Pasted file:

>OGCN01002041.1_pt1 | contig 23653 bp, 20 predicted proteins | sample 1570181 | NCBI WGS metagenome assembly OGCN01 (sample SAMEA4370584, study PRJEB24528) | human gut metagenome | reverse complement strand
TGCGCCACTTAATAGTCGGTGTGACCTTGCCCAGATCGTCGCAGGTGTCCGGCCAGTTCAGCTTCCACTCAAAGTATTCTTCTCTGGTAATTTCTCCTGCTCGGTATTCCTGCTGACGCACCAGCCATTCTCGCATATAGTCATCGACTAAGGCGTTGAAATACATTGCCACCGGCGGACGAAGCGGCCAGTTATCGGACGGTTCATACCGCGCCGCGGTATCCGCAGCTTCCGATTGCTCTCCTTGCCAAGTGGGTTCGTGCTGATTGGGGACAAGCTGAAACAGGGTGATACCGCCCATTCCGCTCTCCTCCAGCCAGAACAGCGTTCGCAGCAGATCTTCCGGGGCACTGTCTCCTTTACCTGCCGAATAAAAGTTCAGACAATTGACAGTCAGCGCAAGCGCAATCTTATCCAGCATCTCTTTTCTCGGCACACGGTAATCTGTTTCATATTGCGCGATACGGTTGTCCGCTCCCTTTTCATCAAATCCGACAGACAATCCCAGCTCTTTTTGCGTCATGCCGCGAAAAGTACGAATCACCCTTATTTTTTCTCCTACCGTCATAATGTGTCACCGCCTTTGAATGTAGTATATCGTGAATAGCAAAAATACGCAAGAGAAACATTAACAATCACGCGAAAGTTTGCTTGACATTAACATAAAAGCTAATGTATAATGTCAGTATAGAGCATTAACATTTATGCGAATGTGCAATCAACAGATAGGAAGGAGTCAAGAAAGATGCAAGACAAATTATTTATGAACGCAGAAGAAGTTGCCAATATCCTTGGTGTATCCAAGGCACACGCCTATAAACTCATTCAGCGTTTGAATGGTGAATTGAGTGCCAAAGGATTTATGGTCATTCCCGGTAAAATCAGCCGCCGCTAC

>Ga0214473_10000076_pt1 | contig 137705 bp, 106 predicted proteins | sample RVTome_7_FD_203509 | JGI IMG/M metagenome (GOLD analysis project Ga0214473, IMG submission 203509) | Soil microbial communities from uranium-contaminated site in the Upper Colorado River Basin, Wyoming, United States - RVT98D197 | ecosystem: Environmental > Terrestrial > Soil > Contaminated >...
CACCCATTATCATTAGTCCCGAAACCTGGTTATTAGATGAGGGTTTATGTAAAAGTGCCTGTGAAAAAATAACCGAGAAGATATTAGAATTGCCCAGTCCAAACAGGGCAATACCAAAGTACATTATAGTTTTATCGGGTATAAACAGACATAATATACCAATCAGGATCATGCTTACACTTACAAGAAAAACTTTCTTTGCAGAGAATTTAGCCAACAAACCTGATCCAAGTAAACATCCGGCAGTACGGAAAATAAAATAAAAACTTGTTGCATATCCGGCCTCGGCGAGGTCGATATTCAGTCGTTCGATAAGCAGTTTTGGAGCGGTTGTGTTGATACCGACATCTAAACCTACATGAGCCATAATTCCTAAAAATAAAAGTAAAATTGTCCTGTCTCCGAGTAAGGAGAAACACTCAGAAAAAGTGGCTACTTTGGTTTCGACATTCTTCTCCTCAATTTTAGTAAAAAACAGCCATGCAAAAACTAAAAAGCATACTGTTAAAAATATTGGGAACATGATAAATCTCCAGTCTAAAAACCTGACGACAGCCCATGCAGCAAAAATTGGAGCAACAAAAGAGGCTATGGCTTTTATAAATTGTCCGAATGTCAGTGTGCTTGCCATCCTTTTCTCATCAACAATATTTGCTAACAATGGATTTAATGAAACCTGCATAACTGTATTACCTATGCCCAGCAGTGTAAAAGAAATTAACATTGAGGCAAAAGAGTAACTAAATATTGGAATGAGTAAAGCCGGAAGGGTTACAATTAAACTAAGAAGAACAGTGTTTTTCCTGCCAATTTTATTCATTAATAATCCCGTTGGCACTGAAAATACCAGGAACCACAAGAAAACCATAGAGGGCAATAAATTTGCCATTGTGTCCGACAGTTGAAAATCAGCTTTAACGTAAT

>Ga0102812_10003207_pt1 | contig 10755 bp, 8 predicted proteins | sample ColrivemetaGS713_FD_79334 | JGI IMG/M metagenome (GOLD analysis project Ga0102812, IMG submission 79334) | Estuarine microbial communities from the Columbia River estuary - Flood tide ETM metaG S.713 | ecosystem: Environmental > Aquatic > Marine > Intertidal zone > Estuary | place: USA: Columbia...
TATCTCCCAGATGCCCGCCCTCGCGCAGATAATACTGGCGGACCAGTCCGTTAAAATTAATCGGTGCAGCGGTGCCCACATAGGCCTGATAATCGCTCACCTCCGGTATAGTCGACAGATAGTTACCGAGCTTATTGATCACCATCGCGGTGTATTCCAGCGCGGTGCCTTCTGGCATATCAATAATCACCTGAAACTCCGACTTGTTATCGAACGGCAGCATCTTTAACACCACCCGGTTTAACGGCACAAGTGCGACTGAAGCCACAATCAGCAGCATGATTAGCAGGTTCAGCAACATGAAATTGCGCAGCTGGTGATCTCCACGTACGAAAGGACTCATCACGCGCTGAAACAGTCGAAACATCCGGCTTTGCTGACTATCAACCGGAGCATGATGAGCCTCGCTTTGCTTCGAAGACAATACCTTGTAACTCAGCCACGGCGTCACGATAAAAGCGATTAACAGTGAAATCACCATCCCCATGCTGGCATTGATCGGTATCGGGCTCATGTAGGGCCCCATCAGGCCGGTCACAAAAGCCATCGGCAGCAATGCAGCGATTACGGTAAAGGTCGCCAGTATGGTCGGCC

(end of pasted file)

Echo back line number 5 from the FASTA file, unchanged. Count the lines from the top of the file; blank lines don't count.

>Ga0102812_10003207_pt1 | contig 10755 bp, 8 predicted proteins | sample ColrivemetaGS713_FD_79334 | JGI IMG/M metagenome (GOLD analysis project Ga0102812, IMG submission 79334) | Estuarine microbial communities from the Columbia River estuary - Flood tide ETM metaG S.713 | ecosystem: Environmental > Aquatic > Marine > Intertidal zone > Estuary | place: USA: Columbia...